The results of these works indicate that users have difficulties in recognizing malicious emails, and that their corresponding decision criteria do not fit the problem. Five years later, a phishing study conducted by Blythe et al. [6] came to the conclusion that users still have the same difficulties, as they consider sender

  • Unpacking Spear Phishing Susceptibility 3

    address, design and language of an email as criteria for genuineness. They also cannot interpret technical details such as the composition of links.

    Recognition of phishing websites also has been difficult for non-expert users. Their strategies, first uncovered in 2006 [12], still remained unsuccessful in 2015 [1]. Help provided by technical tools is also limited. Whereas passive indica- tors are rarely noticed by the users, active warnings are more often heeded [47, 14, 25]. Unfortunately, technical recognition of phishing websites, which is a precon- dition for effective warnings, still remains a challenging task. Most tools appear to have too high false positive and/or false negative detection rates [48, 24].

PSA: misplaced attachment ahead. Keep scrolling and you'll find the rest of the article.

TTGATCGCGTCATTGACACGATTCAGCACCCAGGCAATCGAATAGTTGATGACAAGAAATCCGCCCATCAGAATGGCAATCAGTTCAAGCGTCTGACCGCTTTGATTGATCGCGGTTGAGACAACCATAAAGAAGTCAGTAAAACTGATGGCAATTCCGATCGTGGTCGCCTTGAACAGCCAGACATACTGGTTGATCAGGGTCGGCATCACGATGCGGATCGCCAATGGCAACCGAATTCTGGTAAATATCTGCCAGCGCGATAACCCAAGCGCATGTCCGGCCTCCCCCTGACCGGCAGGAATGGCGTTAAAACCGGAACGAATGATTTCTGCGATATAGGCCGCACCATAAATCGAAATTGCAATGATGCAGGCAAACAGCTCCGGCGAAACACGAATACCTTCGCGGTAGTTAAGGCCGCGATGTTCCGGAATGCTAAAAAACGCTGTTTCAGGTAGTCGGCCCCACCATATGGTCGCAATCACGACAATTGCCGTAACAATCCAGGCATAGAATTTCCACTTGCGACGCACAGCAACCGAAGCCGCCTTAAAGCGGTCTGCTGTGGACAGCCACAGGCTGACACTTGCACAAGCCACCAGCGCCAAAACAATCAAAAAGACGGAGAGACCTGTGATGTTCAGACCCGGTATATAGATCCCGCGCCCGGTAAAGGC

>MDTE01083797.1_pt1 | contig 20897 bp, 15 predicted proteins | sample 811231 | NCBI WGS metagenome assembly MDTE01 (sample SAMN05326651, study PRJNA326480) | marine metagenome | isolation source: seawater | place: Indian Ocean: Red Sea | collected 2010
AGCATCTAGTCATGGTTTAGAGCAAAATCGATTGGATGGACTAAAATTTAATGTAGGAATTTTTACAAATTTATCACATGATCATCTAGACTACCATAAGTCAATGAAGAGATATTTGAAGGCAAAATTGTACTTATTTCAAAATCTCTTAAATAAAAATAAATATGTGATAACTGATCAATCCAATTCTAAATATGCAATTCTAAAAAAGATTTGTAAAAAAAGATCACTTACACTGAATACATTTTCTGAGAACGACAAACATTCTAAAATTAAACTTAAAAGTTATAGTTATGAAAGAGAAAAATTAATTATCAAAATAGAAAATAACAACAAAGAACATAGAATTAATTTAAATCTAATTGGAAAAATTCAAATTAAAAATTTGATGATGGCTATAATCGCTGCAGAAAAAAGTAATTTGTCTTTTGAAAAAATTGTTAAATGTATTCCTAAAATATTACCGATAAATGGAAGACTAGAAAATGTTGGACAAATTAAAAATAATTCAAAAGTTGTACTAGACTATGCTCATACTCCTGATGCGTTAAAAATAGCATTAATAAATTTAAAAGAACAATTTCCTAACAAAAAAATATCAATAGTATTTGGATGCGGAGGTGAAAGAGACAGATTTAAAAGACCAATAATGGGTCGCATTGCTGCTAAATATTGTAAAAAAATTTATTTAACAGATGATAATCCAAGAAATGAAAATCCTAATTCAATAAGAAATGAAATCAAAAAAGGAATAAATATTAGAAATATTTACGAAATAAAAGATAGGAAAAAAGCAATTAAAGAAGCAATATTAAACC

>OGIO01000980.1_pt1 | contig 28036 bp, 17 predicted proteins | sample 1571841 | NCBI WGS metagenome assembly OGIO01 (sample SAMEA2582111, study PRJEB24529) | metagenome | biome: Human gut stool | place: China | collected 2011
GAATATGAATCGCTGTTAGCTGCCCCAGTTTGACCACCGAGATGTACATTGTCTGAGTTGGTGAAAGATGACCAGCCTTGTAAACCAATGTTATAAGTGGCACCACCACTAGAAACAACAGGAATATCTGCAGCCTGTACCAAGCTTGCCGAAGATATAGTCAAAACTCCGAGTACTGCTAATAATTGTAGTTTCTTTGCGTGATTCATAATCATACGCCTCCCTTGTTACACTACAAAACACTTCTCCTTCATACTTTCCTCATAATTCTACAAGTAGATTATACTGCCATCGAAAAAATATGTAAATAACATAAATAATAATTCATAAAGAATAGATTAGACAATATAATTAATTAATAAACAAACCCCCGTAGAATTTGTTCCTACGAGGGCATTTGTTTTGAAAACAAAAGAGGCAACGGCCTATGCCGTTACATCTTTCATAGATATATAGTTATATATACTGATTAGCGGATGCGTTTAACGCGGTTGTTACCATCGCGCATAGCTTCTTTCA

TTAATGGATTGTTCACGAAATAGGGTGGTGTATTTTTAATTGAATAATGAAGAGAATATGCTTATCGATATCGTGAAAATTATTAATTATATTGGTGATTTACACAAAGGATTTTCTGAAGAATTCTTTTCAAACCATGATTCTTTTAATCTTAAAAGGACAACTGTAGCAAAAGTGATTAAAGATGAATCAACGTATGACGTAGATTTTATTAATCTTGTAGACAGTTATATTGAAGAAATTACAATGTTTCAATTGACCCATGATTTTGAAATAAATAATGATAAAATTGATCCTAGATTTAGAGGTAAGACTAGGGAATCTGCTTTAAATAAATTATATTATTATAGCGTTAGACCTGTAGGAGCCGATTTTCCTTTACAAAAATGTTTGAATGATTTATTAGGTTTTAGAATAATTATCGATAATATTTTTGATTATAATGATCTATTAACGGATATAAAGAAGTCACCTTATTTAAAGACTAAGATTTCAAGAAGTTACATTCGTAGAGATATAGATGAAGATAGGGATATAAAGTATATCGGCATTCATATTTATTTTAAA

Considering inability of non-expert users and of technical tools to reliably de- tect phishing attacks, education and training constitute alternative anti-phishing measures. Prominent academic tools for supporting anti-phishing user education and training are “Anti-Phishing Phil” [37] and “PhishGuru”[26]. In a compar- ative study of both systems [28], their developers found that both measures reduced the numbers of victims. The ability of non-experts to recognize (mostly non-targeted) phishing emails could be significantly increased from guessing (ap- prox. 50% detection rates) to detection rates of 75-85%. Detection rates for users with initially higher expertise could be improved, using different education tech- niques, to nearly 100% [28, 9, 39].